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Author tim.peters
Recipients eric.smith, jdemeyer, mark.dickinson, rhettinger, sir-sigurd, tim.peters
Date 2018-10-09.04:31:43
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We need to worry about timing too :-(  I'm using this as a test.  It's very heavy on using 3-tuples of little ints as dict keys.  Getting hash codes for ints is relatively cheap, and there's not much else going on, so this is intended to be very sensitive to changes in the speed of tuple hashing:

def doit():
    from time import perf_counter as now
    from itertools import product

    s = now()
    d = dict.fromkeys(product(range(150), repeat=3), 0)
    for k in d:
         d[k] += 1
    for k in d:
         d[k] *= 2
    f = now()
    return f - s

I run that five times in a loop on a mostly quiet box, and pick the smallest time as "the result".

Compared to current master, a 64-bit release build under Visual Studio takes 20.7% longer.  Ouch!  That's a real hit.

Fiddling the code a bit (see the PR) to convince Visual Studio to emit a rotate instruction instead of some shifts and an add reduces that to 19.3% longer.  A little better.

The variant I discussed last time (add in the length at the start, and get rid of all the post-loop avalanche code) reduces it to 8.88% longer.  The avalanche code is fixed overhead independent of tuple length, so losing it is more valuable (for relative speed) the shorter the tuple.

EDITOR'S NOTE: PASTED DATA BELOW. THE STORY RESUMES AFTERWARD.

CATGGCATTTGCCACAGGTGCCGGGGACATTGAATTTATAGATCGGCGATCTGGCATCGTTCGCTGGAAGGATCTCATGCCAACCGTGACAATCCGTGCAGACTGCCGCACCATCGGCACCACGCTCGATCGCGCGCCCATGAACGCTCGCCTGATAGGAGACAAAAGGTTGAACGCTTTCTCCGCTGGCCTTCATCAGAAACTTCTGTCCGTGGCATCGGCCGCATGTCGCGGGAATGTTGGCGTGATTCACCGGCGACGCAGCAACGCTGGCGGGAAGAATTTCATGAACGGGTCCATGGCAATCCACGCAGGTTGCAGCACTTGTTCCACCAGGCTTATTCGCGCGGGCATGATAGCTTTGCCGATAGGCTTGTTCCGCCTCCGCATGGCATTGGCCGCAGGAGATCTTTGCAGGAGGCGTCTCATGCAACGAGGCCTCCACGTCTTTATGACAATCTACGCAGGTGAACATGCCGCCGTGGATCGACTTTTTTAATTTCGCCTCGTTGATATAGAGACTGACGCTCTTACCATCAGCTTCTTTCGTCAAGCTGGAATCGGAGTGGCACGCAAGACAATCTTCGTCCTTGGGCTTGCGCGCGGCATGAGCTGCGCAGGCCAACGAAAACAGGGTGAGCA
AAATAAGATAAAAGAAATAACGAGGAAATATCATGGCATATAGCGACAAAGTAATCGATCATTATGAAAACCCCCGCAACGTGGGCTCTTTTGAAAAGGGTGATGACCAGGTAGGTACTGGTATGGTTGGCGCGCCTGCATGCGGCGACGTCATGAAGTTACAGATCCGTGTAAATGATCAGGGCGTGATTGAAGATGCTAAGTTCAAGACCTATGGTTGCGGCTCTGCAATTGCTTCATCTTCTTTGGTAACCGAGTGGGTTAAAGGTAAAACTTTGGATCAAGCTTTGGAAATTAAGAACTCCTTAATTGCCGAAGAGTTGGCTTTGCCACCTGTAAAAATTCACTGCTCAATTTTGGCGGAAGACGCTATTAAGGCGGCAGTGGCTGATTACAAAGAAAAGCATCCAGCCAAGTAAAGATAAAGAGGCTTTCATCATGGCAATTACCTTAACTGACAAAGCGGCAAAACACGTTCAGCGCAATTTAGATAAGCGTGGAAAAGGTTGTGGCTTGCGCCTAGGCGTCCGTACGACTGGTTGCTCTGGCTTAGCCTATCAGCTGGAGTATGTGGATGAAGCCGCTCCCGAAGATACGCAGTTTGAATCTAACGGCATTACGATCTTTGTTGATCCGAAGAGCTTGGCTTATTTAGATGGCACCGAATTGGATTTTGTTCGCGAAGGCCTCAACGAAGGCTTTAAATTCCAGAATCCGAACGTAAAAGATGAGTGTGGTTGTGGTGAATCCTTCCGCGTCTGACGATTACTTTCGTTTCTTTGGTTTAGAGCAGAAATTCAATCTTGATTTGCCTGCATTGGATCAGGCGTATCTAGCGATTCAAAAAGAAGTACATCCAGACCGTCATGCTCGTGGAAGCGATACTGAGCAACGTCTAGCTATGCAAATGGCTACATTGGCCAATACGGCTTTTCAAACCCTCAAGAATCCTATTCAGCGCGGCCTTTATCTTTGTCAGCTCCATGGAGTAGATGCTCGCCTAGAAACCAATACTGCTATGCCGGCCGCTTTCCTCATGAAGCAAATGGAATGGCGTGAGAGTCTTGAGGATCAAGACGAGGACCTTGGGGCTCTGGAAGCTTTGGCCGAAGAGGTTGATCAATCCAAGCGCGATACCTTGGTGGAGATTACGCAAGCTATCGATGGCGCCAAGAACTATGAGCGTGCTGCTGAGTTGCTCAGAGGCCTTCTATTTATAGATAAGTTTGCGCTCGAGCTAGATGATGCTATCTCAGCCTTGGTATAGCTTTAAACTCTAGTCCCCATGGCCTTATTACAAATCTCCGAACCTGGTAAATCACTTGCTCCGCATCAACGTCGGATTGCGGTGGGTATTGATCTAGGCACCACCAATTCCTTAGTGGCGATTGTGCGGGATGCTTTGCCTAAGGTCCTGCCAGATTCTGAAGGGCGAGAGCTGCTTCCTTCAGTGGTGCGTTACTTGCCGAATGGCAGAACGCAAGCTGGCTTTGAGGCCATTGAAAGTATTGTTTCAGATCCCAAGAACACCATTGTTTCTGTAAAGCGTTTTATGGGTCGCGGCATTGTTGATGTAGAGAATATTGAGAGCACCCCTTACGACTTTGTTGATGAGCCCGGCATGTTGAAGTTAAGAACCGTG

I can't speed it more.  These high-quality hashes have unforgiving long critical paths, and every operation appears crucial to their good results in _some_ test we already have.  But "long" is relative to our current tuple hash, which does relatively little to scramble bits, and never "propagates right" at all.  In its loop, it does one multiply nothing waits on, and increments the multplier for the next iteration while the multiply is going on.

Note:  "the real" xxHash runs 4 independent streams, but it only has to read 8 bytes to get the next value to fold in.  That can go on - in a single thread - while other streams are doing arithmetic (ILP).  We pretty much have to "stop the world" to call PyObject_Hash() instead.

We could call that 4 times in a row and _then_ start arithmetic.  But most tuples that get hashed are probably less than 4 long, and the code to mix stream results together at the end is another bottleneck.  My first stab at trying to split it into 2 streams ran substantially slower on realistic-length (i.e., small) tuples - so that was also my last stab ;-)

I can live with the variant.  When I realized we never "propagate right" now, I agreed with Jeroen that the tuple hash is fundamentally "broken", despite that people hadn't reported it as such yet, and despite that that flaw had approximately nothing to do with the issue this bug report was opened about.  Switching to "a real" hash will avoid a universe of bad cases, and xxHash appears to be as cheap as a hash without glaringly obvious weaknesses gets:  two multiplies, an add, and a rotate.
Date User Action Args
2018-10-09 04:31:45tim.peterssetrecipients: + tim.peters, rhettinger, mark.dickinson, eric.smith, jdemeyer, sir-sigurd
2018-10-09 04:31:45tim.peterssetmessageid: <>
2018-10-09 04:31:45tim.peterslinkissue34751 messages
2018-10-09 04:31:43tim.peterscreate